If you are diagnosed with sleep apnoea, the doctor would advise you accordingly. One of the common managements include
Excess weight is an important factor in obstructive sleep apnoea. Hence losing weight is paramount to the successful treatment especially if you are overweight or obese. Additionally, losing weight can decrease your cardiovascular and diabetes risk].
Smoking and/or Drinking
Studies have shown an increased association of smoking and alcohol consumption with sleep apnoea. As such, cessation from them can contribute to the success in the management of the condition.
If allergy is the main culprit, treating the allergy will improve the nasal congestion, reduce mouth breathing and hence improve sleep apnoea. Avoidance to the triggering stimulus is also indicated. For a more detailed explanation of allergy management, refer to: ________
Continuous positive airway pressure therapy (CPAP)
CPAP is a positive airway pressure ventilator, which applies positive air pressure on a continuous basis to keep the airway passage open during sleep.This helps prevent the effects of obstructive sleep apnoea from occurring.
Oral appliances such as the Mandibular Advancement Device can help with the symptoms of OSA as it can push the lower jaws forward and hereby ensuring a patent airway which restores airflow.
If surgery is indicated, it is performed to address the various areas of obstruction. The results may vary between individuals. This is usually offered when non-surgical means are unsuccessful.
For children with OSA, the ENT specialist would usually perform an adenoidectomy and/or a tonsillectomy (removal of adenoids and tonsils respectively). Your doctor may also perform radiofrequency (ablation) on the inferior turbinates.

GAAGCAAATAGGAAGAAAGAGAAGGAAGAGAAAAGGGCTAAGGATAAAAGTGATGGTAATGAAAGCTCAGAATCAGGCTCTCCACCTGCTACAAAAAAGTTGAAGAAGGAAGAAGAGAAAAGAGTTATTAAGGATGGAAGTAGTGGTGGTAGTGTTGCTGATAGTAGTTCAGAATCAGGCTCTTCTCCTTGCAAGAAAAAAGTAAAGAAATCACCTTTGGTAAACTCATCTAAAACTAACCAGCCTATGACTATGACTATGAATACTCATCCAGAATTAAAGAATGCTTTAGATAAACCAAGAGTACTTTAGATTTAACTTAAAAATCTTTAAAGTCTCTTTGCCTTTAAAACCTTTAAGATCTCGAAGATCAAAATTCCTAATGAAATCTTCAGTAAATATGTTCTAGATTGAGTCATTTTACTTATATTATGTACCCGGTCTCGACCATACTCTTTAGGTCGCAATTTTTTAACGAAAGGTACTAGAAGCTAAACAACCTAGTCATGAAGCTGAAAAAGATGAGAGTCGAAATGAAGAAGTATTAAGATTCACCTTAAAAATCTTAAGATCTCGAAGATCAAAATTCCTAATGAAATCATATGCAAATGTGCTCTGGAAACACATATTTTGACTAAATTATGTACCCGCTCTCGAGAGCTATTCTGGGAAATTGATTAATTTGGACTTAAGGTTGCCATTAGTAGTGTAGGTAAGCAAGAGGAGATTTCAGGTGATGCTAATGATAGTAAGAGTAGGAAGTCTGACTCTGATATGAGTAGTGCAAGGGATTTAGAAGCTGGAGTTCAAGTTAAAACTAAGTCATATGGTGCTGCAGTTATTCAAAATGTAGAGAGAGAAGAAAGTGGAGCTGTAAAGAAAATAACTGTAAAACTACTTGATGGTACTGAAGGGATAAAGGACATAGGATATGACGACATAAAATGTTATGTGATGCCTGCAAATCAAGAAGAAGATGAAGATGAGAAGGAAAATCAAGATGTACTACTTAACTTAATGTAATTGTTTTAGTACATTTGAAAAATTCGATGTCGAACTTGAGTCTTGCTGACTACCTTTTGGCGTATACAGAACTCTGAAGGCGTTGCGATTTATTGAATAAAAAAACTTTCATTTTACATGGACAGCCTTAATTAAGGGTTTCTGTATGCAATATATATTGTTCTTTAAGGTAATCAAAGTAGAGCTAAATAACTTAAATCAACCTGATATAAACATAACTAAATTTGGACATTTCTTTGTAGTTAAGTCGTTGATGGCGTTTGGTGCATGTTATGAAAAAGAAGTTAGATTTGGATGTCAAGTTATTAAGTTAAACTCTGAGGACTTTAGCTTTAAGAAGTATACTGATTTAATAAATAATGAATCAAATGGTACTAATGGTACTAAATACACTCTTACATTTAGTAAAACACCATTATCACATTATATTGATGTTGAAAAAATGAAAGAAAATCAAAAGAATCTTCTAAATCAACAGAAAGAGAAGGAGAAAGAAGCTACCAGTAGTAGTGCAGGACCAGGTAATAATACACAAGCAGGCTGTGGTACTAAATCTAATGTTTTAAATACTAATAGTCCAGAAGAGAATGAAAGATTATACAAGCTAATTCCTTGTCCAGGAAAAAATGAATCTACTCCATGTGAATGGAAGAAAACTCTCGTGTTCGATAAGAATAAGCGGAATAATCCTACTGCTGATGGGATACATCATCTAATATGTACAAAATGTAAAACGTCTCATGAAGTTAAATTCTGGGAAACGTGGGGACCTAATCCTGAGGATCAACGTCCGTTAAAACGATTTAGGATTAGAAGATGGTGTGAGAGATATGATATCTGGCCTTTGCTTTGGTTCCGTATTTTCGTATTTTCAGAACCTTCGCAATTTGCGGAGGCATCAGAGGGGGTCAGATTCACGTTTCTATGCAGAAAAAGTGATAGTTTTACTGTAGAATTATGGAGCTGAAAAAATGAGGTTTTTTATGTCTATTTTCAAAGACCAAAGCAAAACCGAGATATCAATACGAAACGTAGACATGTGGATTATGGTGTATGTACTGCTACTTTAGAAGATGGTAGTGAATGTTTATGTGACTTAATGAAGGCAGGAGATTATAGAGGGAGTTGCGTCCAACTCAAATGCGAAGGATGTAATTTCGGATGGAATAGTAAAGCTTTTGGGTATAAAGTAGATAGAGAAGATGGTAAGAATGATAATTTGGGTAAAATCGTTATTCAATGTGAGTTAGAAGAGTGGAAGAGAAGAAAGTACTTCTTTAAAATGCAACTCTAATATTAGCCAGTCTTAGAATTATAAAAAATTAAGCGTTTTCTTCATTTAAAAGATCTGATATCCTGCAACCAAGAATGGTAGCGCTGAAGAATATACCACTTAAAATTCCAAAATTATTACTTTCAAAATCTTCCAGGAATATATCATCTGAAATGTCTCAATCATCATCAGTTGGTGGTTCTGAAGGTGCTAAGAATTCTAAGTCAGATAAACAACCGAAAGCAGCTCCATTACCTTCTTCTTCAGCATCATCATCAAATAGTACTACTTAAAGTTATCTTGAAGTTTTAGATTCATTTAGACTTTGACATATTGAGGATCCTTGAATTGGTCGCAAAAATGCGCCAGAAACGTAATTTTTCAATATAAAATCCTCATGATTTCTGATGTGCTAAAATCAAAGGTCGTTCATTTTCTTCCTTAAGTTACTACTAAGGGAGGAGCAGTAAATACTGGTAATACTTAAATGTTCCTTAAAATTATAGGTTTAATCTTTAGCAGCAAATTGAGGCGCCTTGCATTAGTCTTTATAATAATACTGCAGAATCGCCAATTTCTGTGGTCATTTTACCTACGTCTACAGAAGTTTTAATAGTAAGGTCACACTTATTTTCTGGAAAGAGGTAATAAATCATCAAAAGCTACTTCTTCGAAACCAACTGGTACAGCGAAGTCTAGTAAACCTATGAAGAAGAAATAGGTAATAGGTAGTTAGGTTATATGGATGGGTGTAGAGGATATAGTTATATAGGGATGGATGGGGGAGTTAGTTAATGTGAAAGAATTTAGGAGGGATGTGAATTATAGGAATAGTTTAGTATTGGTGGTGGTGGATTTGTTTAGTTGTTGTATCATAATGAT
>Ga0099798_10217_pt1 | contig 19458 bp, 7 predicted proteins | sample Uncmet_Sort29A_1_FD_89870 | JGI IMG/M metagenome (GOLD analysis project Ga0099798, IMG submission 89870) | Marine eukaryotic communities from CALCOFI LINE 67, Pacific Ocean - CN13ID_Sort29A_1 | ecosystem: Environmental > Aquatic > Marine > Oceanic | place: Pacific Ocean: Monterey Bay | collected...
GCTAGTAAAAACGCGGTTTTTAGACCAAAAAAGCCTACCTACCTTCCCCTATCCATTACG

For adults with OSA, depending on the area of obstruction, the doctor may perform
Our experienced ENT Specialists are able to diagnose whether you have sleep apnea. We are also able to do a complete assessment of your upper airway anatomy. More importantly, we are the best specialty to recommend the most appropriate treatment option for OSA and any airway obstruction.
Treatment options offered in our ENT clinic in Singapore range from non surgical approach to customised surgery specific for your needs. This would be accordingly to the severity of the condition, anatomy and patient’s preference.
Our ENT specialists has a total of more than 60 years of experiences treating patients with sleep apnoea. We have successfully treated hundreds of patients with our individualised and personalised approach. We have guide our patients each step of their journey and restore their sleep quality. Many were able to have a good sleep again.
 Leung, R., & Bradley, T. (2001). Sleep apnea and cardiovascular disease. American Journal of Respiratory and Critical Care Medicine, 164(12), 2147-2165.
 Narkiewicz, K. K., & Somers, V. (1997). The sympathetic nervous system and obstructive sleep apnea: Implications for hypertension. Journal of Hypertension, 15(12), 1613-1619.
 Doumit, Jimmy, & Prasad, Bharati. (2016). Sleep apnea in type 2 diabetes. Diabetes Spectrum, 29(1), 14-19.
 Liu, L., Su, G., Wang, S., & Zhu, B. (2018). The prevalence of obstructive sleep apnea and its association with pregnancy-related health outcomes: A systematic review and meta-analysis. Sleep and Breathing,1-14.